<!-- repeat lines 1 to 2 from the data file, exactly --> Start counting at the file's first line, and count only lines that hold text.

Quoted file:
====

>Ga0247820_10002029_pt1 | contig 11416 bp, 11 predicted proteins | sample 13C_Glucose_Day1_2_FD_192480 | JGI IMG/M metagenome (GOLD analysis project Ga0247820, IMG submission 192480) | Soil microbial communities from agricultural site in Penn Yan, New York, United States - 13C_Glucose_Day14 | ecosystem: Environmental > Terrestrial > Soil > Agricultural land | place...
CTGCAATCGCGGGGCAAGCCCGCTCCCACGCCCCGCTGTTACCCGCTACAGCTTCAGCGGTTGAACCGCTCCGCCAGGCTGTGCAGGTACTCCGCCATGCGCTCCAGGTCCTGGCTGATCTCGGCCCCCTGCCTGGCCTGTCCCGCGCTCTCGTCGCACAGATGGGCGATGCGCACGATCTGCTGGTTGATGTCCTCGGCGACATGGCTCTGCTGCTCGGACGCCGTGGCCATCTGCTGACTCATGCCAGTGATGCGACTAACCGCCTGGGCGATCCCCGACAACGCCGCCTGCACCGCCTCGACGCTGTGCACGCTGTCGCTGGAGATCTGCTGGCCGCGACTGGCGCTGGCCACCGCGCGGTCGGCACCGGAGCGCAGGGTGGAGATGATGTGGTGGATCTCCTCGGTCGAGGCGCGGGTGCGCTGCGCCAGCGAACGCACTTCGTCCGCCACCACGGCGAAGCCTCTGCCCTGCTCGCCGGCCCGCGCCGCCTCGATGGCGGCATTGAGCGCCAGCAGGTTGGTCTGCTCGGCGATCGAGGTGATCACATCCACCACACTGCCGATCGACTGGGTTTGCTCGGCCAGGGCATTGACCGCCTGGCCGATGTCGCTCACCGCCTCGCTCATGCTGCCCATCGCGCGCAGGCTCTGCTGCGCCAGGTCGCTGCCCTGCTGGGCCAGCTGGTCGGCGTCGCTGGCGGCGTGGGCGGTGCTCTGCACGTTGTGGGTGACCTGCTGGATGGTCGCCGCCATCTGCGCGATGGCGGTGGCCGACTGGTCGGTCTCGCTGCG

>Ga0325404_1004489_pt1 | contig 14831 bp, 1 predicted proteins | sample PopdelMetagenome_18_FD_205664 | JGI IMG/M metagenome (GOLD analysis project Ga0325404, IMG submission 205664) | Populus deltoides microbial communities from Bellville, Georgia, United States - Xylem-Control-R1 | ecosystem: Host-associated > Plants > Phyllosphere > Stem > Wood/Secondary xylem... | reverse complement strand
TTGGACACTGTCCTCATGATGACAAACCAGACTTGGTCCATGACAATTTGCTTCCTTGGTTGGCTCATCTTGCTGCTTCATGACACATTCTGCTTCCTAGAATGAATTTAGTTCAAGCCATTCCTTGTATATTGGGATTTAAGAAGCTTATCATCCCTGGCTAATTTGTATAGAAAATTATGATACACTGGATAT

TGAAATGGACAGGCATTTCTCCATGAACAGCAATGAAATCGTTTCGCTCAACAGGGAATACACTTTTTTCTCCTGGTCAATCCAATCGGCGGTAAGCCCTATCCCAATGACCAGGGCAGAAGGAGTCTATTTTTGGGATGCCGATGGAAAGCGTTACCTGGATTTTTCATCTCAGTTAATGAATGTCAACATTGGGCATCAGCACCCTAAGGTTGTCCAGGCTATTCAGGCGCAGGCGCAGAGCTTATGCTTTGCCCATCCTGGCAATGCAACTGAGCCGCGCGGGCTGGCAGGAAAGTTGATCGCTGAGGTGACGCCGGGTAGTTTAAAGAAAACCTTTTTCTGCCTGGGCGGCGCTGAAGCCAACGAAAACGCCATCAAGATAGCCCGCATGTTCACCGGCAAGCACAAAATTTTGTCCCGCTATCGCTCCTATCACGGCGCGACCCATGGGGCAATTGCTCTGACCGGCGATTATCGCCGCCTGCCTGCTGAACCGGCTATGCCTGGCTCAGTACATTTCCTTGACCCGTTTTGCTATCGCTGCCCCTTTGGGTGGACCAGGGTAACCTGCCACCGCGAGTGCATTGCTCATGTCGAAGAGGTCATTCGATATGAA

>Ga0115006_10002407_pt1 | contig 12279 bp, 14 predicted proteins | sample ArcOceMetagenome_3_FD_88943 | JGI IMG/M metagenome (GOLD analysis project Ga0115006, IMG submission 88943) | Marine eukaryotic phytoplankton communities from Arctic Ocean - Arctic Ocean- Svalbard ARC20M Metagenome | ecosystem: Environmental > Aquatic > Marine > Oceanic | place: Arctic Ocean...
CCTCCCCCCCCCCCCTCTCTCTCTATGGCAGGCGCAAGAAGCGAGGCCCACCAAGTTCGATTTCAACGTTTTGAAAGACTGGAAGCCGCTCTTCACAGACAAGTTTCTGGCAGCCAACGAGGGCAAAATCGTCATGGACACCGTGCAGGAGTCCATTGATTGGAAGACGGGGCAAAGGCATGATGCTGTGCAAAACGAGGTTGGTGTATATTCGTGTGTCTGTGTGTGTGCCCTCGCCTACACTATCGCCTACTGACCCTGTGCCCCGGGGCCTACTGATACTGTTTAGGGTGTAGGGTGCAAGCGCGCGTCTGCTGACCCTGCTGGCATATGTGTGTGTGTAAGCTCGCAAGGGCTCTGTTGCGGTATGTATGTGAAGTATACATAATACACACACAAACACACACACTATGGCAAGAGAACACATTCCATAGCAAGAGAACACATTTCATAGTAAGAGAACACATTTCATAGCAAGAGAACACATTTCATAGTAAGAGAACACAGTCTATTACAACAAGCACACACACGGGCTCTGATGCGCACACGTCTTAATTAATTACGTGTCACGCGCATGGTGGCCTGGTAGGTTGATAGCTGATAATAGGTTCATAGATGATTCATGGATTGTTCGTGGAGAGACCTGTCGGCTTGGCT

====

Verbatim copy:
>Ga0247820_10002029_pt1 | contig 11416 bp, 11 predicted proteins | sample 13C_Glucose_Day1_2_FD_192480 | JGI IMG/M metagenome (GOLD analysis project Ga0247820, IMG submission 192480) | Soil microbial communities from agricultural site in Penn Yan, New York, United States - 13C_Glucose_Day14 | ecosystem: Environmental > Terrestrial > Soil > Agricultural land | place...
CTGCAATCGCGGGGCAAGCCCGCTCCCACGCCCCGCTGTTACCCGCTACAGCTTCAGCGGTTGAACCGCTCCGCCAGGCTGTGCAGGTACTCCGCCATGCGCTCCAGGTCCTGGCTGATCTCGGCCCCCTGCCTGGCCTGTCCCGCGCTCTCGTCGCACAGATGGGCGATGCGCACGATCTGCTGGTTGATGTCCTCGGCGACATGGCTCTGCTGCTCGGACGCCGTGGCCATCTGCTGACTCATGCCAGTGATGCGACTAACCGCCTGGGCGATCCCCGACAACGCCGCCTGCACCGCCTCGACGCTGTGCACGCTGTCGCTGGAGATCTGCTGGCCGCGACTGGCGCTGGCCACCGCGCGGTCGGCACCGGAGCGCAGGGTGGAGATGATGTGGTGGATCTCCTCGGTCGAGGCGCGGGTGCGCTGCGCCAGCGAACGCACTTCGTCCGCCACCACGGCGAAGCCTCTGCCCTGCTCGCCGGCCCGCGCCGCCTCGATGGCGGCATTGAGCGCCAGCAGGTTGGTCTGCTCGGCGATCGAGGTGATCACATCCACCACACTGCCGATCGACTGGGTTTGCTCGGCCAGGGCATTGACCGCCTGGCCGATGTCGCTCACCGCCTCGCTCATGCTGCCCATCGCGCGCAGGCTCTGCTGCGCCAGGTCGCTGCCCTGCTGGGCCAGCTGGTCGGCGTCGCTGGCGGCGTGGGCGGTGCTCTGCACGTTGTGGGTGACCTGCTGGATGGTCGCCGCCATCTGCGCGATGGCGGTGGCCGACTGGTCGGTCTCGCTGCG